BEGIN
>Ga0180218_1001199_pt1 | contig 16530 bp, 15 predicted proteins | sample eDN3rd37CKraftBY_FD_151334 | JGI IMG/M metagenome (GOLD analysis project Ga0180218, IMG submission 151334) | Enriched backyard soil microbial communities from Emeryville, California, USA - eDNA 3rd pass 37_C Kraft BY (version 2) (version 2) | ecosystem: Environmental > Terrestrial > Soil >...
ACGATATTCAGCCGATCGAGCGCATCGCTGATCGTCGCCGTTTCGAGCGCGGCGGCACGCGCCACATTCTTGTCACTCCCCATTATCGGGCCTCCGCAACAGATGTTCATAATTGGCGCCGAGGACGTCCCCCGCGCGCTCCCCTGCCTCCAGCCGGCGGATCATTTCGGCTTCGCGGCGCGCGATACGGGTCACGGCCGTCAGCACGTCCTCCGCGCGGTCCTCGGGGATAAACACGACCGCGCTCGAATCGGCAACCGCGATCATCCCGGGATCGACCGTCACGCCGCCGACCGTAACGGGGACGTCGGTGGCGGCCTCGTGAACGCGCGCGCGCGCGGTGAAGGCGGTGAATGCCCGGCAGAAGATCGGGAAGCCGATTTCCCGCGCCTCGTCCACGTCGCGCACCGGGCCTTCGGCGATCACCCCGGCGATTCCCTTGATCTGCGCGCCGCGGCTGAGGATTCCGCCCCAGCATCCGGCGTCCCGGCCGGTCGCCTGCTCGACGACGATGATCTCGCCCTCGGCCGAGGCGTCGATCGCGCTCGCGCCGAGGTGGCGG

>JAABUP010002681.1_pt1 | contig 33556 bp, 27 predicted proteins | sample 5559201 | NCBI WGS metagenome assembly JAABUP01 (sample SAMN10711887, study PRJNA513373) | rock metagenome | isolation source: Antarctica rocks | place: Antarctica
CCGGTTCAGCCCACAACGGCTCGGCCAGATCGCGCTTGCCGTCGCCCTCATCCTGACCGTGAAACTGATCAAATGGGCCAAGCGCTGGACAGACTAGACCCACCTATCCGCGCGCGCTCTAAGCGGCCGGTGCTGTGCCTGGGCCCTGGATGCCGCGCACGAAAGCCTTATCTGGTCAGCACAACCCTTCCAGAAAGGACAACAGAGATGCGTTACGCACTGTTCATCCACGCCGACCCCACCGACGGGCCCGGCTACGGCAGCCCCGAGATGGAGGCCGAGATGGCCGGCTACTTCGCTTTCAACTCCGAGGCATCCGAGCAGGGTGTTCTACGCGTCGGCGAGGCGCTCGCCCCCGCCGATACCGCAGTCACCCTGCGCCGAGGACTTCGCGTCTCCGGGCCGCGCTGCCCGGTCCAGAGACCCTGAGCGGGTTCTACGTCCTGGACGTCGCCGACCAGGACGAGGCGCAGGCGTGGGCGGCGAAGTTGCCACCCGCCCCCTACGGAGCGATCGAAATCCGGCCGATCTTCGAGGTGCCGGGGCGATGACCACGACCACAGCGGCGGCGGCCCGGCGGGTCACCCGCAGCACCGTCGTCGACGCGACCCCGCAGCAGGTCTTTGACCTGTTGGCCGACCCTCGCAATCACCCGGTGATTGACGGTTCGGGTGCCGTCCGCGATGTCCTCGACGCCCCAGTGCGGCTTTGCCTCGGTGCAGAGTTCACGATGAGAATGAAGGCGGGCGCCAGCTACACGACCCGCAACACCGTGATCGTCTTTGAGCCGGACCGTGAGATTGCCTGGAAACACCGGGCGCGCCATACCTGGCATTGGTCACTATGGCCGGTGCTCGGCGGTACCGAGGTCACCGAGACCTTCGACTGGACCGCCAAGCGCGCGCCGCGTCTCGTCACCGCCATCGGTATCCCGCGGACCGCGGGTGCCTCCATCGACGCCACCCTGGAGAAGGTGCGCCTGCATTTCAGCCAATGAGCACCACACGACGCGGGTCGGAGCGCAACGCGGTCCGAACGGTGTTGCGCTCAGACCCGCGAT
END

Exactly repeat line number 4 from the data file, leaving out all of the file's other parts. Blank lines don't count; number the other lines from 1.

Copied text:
CCGGTTCAGCCCACAACGGCTCGGCCAGATCGCGCTTGCCGTCGCCCTCATCCTGACCGTGAAACTGATCAAATGGGCCAAGCGCTGGACAGACTAGACCCACCTATCCGCGCGCGCTCTAAGCGGCCGGTGCTGTGCCTGGGCCCTGGATGCCGCGCACGAAAGCCTTATCTGGTCAGCACAACCCTTCCAGAAAGGACAACAGAGATGCGTTACGCACTGTTCATCCACGCCGACCCCACCGACGGGCCCGGCTACGGCAGCCCCGAGATGGAGGCCGAGATGGCCGGCTACTTCGCTTTCAACTCCGAGGCATCCGAGCAGGGTGTTCTACGCGTCGGCGAGGCGCTCGCCCCCGCCGATACCGCAGTCACCCTGCGCCGAGGACTTCGCGTCTCCGGGCCGCGCTGCCCGGTCCAGAGACCCTGAGCGGGTTCTACGTCCTGGACGTCGCCGACCAGGACGAGGCGCAGGCGTGGGCGGCGAAGTTGCCACCCGCCCCCTACGGAGCGATCGAAATCCGGCCGATCTTCGAGGTGCCGGGGCGATGACCACGACCACAGCGGCGGCGGCCCGGCGGGTCACCCGCAGCACCGTCGTCGACGCGACCCCGCAGCAGGTCTTTGACCTGTTGGCCGACCCTCGCAATCACCCGGTGATTGACGGTTCGGGTGCCGTCCGCGATGTCCTCGACGCCCCAGTGCGGCTTTGCCTCGGTGCAGAGTTCACGATGAGAATGAAGGCGGGCGCCAGCTACACGACCCGCAACACCGTGATCGTCTTTGAGCCGGACCGTGAGATTGCCTGGAAACACCGGGCGCGCCATACCTGGCATTGGTCACTATGGCCGGTGCTCGGCGGTACCGAGGTCACCGAGACCTTCGACTGGACCGCCAAGCGCGCGCCGCGTCTCGTCACCGCCATCGGTATCCCGCGGACCGCGGGTGCCTCCATCGACGCCACCCTGGAGAAGGTGCGCCTGCATTTCAGCCAATGAGCACCACACGACGCGGGTCGGAGCGCAACGCGGTCCGAACGGTGTTGCGCTCAGACCCGCGAT